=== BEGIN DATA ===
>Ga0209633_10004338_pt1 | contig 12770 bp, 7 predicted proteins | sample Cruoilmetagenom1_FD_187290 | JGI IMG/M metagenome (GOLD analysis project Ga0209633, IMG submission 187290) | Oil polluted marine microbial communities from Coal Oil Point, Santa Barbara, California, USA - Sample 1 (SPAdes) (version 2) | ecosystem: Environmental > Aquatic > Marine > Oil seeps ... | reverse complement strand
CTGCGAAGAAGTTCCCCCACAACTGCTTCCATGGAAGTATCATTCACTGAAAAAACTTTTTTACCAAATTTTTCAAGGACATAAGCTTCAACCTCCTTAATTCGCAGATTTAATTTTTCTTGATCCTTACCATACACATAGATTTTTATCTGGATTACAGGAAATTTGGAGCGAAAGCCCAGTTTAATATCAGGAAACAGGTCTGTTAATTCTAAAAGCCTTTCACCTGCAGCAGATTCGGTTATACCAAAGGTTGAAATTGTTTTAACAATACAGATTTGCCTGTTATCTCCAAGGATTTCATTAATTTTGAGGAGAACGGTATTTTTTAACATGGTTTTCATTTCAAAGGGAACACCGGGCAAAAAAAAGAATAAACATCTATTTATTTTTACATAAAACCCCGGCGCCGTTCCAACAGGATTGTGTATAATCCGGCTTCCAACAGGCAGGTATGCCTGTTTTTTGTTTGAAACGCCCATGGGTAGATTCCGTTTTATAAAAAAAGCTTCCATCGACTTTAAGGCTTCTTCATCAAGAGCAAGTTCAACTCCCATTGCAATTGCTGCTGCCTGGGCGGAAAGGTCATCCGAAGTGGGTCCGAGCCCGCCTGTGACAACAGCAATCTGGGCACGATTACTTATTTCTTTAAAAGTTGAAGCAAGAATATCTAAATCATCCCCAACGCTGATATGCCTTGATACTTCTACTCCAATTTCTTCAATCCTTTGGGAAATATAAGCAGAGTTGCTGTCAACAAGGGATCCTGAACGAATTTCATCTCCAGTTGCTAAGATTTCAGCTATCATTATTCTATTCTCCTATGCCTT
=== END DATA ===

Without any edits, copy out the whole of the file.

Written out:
>Ga0209633_10004338_pt1 | contig 12770 bp, 7 predicted proteins | sample Cruoilmetagenom1_FD_187290 | JGI IMG/M metagenome (GOLD analysis project Ga0209633, IMG submission 187290) | Oil polluted marine microbial communities from Coal Oil Point, Santa Barbara, California, USA - Sample 1 (SPAdes) (version 2) | ecosystem: Environmental > Aquatic > Marine > Oil seeps ... | reverse complement strand
CTGCGAAGAAGTTCCCCCACAACTGCTTCCATGGAAGTATCATTCACTGAAAAAACTTTTTTACCAAATTTTTCAAGGACATAAGCTTCAACCTCCTTAATTCGCAGATTTAATTTTTCTTGATCCTTACCATACACATAGATTTTTATCTGGATTACAGGAAATTTGGAGCGAAAGCCCAGTTTAATATCAGGAAACAGGTCTGTTAATTCTAAAAGCCTTTCACCTGCAGCAGATTCGGTTATACCAAAGGTTGAAATTGTTTTAACAATACAGATTTGCCTGTTATCTCCAAGGATTTCATTAATTTTGAGGAGAACGGTATTTTTTAACATGGTTTTCATTTCAAAGGGAACACCGGGCAAAAAAAAGAATAAACATCTATTTATTTTTACATAAAACCCCGGCGCCGTTCCAACAGGATTGTGTATAATCCGGCTTCCAACAGGCAGGTATGCCTGTTTTTTGTTTGAAACGCCCATGGGTAGATTCCGTTTTATAAAAAAAGCTTCCATCGACTTTAAGGCTTCTTCATCAAGAGCAAGTTCAACTCCCATTGCAATTGCTGCTGCCTGGGCGGAAAGGTCATCCGAAGTGGGTCCGAGCCCGCCTGTGACAACAGCAATCTGGGCACGATTACTTATTTCTTTAAAAGTTGAAGCAAGAATATCTAAATCATCCCCAACGCTGATATGCCTTGATACTTCTACTCCAATTTCTTCAATCCTTTGGGAAATATAAGCAGAGTTGCTGTCAACAAGGGATCCTGAACGAATTTCATCTCCAGTTGCTAAGATTTCAGCTATCATTATTCTATTCTCCTATGCCTT